Skip to main content

March on Washington paved way for gay rights too

By Malcolm Lazin, Special to CNN
updated 10:07 AM EDT, Wed August 28, 2013
August 28, 1963, was one of the most important days for the civil rights movement. Over 200,000 people gathered on the National Mall in Washington to hear Martin Luther King Jr. deliver his famous "I Have a Dream" speech from the steps of the Lincoln Memorial. Magnum photographer Leonard Freed (1929-2006) was there documenting that historic day. August 28, 1963, was one of the most important days for the civil rights movement. Over 200,000 people gathered on the National Mall in Washington to hear Martin Luther King Jr. deliver his famous "I Have a Dream" speech from the steps of the Lincoln Memorial. Magnum photographer Leonard Freed (1929-2006) was there documenting that historic day.
HIDE CAPTION
Leonard Freed's March on Washington
Leonard Freed's March on Washington
Leonard Freed's March on Washington
Leonard Freed's March on Washington
Leonard Freed's March on Washington
Leonard Freed's March on Washington
Leonard Freed's March on Washington
Leonard Freed's March on Washington
Leonard Freed's March on Washington
Leonard Freed's March on Washington
<<
<
1
2
3
4
5
6
7
8
9
10
>
>>
STORY HIGHLIGHTS
  • Malcolm Lazin grew up in the segregated world of the North
  • He says the March on Washington was a "magical moment"
  • Lazin: Martin Luther King's words inspired broader rights movements
  • He says that from 1979 to 1993, protests for gay rights grew ever larger, stronger

Editor's note: Malcolm Lazin is executive director of Equality Forum, an LGBT civil rights organization which focuses on education and coordinates LGBT History Month in October. He is a former federal prosecutor and chair of the Pennsylvania Crime Commission.

(CNN) -- In 1961, my senior year in a rural Central Pennsylvania high school, I competed in the oratorical contest with a speech titled, "The Plight of the American Negro." My teacher informed me if I wanted to win, I had chosen a wrong and contentious topic.

While I was raised in the North, attitudes about Negroes were similar to those in the South.

From a relatively inactive movement in early 1960, dramatic events for racial equality captured national attention between 1961 and 1963 -- Freedom Rides, Interstate Commerce Commission's desegregation order, Voting Education Project, integration of the University of Mississippi, Gov. George Wallace's intervention against desegregating the University of Alabama, Dr. King's Letter from Birmingham Jail, national awareness of White Citizens Council and Ku Klux Klan brutality.

Malcolm Lazin
Malcolm Lazin

When I arrived in the capital as a college student to take summer classes in 1963, I heard about a national demonstration planned at the Lincoln Memorial for late August. Washington was not only below the Mason Dixon line, but it was then in many ways a outhern city. Few blacks attended Washington's white colleges and universities. Black collegians attended Howard University.

At my college, there were two black undergraduates, one of whom was from Africa. Job opportunities for non-college educated blacks were mostly in servile roles. College educated blacks were principally offered positions as teachers in colored public schools and ministers in colored churches.

The Kennedy administration, fearing unrest, discouraged the demonstration. Lead organizers A. Philip Randolph and openly gay Bayard Rustin were not deterred.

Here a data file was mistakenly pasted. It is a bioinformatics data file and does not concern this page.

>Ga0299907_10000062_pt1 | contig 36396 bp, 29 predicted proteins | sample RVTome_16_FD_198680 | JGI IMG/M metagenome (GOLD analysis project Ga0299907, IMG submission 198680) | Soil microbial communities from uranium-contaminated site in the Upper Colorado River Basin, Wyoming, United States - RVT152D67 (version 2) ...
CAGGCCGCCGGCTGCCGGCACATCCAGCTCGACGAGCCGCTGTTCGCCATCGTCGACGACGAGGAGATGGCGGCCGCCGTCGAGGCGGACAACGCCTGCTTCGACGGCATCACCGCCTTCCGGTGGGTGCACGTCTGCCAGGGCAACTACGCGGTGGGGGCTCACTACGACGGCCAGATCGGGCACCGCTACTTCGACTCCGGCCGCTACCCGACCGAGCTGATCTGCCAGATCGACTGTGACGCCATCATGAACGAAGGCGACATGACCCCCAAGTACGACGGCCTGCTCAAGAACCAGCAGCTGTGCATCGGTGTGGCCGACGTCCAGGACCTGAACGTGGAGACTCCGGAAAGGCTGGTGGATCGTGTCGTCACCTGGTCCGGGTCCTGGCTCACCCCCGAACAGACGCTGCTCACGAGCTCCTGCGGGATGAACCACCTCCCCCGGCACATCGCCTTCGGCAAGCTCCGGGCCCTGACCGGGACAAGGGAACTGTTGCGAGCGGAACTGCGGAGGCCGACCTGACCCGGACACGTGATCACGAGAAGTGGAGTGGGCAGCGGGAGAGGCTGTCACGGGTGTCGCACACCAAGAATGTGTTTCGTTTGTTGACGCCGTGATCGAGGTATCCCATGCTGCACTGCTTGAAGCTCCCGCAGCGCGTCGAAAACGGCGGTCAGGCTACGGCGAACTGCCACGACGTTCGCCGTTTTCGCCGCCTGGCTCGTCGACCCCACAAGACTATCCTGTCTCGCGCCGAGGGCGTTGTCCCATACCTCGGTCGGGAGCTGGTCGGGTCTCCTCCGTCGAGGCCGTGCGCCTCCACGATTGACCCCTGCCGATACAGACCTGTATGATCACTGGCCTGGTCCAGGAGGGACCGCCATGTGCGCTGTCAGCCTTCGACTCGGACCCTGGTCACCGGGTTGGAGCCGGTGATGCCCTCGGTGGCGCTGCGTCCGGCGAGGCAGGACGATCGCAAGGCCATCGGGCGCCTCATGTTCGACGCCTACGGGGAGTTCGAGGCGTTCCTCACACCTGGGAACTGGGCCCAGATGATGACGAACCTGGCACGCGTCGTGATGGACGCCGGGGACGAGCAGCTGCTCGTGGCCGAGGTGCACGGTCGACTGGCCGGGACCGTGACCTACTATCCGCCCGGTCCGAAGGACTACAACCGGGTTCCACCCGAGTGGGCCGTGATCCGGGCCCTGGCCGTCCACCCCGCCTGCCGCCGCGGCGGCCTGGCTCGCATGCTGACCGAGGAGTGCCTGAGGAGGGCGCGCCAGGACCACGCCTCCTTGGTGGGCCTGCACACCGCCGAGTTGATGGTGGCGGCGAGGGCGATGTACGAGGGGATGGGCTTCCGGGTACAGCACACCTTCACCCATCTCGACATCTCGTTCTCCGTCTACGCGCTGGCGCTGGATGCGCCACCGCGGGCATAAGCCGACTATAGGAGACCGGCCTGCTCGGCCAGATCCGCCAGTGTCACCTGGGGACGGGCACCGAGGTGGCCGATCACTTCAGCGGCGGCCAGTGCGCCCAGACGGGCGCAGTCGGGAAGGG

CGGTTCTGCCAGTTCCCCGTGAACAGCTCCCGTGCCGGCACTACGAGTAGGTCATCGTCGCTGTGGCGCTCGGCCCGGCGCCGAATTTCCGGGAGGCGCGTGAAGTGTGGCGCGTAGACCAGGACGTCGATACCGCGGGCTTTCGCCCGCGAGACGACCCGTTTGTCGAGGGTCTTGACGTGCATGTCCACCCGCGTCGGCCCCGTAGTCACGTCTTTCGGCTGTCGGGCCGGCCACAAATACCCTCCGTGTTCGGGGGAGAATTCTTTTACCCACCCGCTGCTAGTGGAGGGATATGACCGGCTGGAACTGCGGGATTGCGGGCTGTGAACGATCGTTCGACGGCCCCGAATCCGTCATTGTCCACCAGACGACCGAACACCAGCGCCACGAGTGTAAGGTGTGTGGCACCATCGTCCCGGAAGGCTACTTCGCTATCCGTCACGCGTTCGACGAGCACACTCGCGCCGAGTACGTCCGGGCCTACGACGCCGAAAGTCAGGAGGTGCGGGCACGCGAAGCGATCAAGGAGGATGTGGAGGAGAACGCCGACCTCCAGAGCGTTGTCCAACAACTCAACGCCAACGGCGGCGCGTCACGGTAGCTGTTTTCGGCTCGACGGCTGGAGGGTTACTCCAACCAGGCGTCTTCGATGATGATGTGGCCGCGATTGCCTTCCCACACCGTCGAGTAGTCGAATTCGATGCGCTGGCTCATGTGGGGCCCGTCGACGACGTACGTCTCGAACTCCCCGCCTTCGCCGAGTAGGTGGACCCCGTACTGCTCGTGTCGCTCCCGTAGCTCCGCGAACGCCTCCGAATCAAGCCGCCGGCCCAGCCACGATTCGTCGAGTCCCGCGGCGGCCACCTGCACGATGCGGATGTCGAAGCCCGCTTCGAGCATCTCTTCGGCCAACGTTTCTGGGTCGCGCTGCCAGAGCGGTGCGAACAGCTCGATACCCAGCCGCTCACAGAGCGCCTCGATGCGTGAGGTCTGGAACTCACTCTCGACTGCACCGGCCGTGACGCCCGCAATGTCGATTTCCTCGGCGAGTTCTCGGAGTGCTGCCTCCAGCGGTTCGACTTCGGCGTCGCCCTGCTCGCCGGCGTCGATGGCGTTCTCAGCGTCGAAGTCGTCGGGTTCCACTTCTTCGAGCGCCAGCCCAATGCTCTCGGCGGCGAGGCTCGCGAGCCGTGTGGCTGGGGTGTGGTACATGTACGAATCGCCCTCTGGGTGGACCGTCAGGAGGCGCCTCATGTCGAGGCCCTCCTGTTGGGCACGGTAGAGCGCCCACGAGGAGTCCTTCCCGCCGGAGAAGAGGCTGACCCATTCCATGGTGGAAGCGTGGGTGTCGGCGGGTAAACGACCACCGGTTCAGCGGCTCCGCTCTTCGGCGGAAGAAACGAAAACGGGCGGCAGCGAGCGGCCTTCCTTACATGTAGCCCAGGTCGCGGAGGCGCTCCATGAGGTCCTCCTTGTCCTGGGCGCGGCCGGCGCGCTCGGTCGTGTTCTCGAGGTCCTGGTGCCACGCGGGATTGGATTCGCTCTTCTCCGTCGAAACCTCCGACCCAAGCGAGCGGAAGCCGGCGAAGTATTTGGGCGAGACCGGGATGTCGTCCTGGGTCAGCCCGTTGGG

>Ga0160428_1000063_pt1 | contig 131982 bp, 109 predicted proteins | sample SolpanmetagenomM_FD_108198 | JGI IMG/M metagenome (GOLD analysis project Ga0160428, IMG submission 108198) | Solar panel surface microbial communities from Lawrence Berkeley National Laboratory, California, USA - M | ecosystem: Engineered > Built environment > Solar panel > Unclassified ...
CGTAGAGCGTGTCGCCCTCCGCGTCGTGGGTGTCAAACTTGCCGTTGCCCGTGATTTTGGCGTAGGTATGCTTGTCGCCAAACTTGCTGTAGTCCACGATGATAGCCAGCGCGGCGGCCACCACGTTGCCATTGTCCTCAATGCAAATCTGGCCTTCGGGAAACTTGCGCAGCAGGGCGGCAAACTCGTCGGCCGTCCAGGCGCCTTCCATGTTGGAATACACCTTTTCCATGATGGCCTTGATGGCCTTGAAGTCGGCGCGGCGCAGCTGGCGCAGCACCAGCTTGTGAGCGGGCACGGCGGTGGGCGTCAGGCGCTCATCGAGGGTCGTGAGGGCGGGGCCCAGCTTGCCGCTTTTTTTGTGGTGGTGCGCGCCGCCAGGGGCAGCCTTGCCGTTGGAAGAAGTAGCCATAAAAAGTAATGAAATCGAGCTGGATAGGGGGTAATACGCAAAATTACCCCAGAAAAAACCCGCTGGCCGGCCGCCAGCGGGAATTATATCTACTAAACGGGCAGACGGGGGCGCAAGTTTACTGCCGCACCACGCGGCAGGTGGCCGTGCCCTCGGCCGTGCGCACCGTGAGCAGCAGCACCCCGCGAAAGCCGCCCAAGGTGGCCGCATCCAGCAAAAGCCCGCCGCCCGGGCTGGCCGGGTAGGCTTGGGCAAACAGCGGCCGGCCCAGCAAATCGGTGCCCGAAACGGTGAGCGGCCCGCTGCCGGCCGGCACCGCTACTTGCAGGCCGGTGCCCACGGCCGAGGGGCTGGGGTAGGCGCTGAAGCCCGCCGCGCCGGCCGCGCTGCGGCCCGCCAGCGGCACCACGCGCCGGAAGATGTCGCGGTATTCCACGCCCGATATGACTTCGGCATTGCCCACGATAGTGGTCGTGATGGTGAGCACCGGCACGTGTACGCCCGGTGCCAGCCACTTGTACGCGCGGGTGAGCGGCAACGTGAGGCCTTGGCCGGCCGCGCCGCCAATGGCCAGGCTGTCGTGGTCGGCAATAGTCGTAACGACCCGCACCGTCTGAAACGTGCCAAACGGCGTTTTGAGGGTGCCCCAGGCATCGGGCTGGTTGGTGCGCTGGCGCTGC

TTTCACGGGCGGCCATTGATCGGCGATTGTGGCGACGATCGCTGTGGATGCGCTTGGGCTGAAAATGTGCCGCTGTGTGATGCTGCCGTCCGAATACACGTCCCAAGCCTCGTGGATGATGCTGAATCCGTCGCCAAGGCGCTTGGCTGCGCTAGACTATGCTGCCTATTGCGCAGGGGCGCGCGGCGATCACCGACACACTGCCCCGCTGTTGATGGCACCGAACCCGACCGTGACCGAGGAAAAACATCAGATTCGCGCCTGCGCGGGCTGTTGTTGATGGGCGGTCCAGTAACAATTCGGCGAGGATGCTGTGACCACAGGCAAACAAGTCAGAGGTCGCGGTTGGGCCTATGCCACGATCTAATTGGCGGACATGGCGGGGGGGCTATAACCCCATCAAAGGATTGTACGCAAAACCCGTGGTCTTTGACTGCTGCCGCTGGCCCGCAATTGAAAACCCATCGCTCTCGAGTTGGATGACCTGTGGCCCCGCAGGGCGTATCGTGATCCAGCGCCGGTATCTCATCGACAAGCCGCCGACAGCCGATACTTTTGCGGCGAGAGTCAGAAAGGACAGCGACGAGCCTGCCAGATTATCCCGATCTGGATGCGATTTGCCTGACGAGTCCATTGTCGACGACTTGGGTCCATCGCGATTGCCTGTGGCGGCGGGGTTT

On Wednesday, August 28, 1963, I joined an estimated 250,000 black and some white Americans at the Lincoln Memorial for the March on Washington for Jobs and Freedom. For me, it was important that I attend. Being a Jewish-American, the Holocaust was a recent and painful reminder of unfettered prejudice. Negro lynchings without arrests reminded me of the horror of the pogroms that Jews experienced in Europe, while authorities looked the other way.

The March was a magical moment. Ordinary folks, mostly dressed as if they were going to church arrived from rural towns and large cities. Despite the repression exercised by authorities in the South, they were not intimidated. The magnitude of the largest crowd ever assembled on the National Mall inspired everyone. The statue of the Great Emancipator symbolized the long sought aspirations for a better life, equality and equal justice.

50 years since 'I Have a Dream'
March on Washington remembered
John Lewis remembers MLK speech

It was a hot day with lots of speeches. While Dr. King is recognized today as America's preeminent civil rights leader, his numerous co-organizers also spoke that day. One was Rabbi Joachim Prinz, president of the American Jewish Congress. Jews were among the early white supporters of civil rights. Rabbi Prinz was a German Jew who emigrated to the U.S. to escape Nazi persecution. His speech lived up to his honored placement between Mahalia Jackson's spirituals and Dr. King's speech.

When Dr. King began "I Have a Dream," I was struck as if by lightning. It was akin to hearing Moses speak to the heavens. His speech was a defining moment for those assembled and for Americans watching television in living rooms across the nation. The March led to a Civil Rights Act of 1964 and a Voting Rights Act of 1965.

In the late 1980s, I came out as a gay man and became increasingly involved in LGBT civil rights. I met Barbara Gittings and Frank Kameny, the mother and father of the LGBT civil rights movement. They helped organize the Annual Reminders at Independence Hall and Liberty Bell each July 4 from 1965 to 1969. The Annual Reminders, the first organized demonstrations for gay equality, laid the groundwork for the Stonewall Riots in 1969.

While working on "Gay Pioneers," a documentary to chronicle this history, I learned that the March on Washington had empowered early gay activists. They followed Dr. King's protocol of non-violence, decorum and picketing. It informed me of the March's pivotal impact on gay activism.

Gay pioneer Jack Nichols stated, "We had marched with Martin Luther King, seven of us from the Mattachine Society of Washington in 1963, and from that time on, we'd always had our dream about a (gay) march of similar proportions."

The first Annual Reminder on July 4, 1965, in Philadelphia had 40 participants. It was the largest demonstration for gay equality in the history of the world. By the 1969 Annual Reminder, the number swelled to 160 picketers.

From 1979 to 1993, a series of national marches on Washington for lesbian and gay rights drew, at first, tens of thousands and later hundreds of thousands of people -- culminating in the April 1993 March on Washington for Lesbian, Gay and Bi Equal Rights and Liberation that attracted an estimated 1 million demonstrators.

In the years between the 1963 March on Washington and 1993, the AIDS epidemic and societal changes propelled by the African-American and women's civil rights movements helped launch LGBT from nascent to engaged activism. For me, the March 50 years ago was a transcendent moment in a lifelong engagement for everyone's civil rights.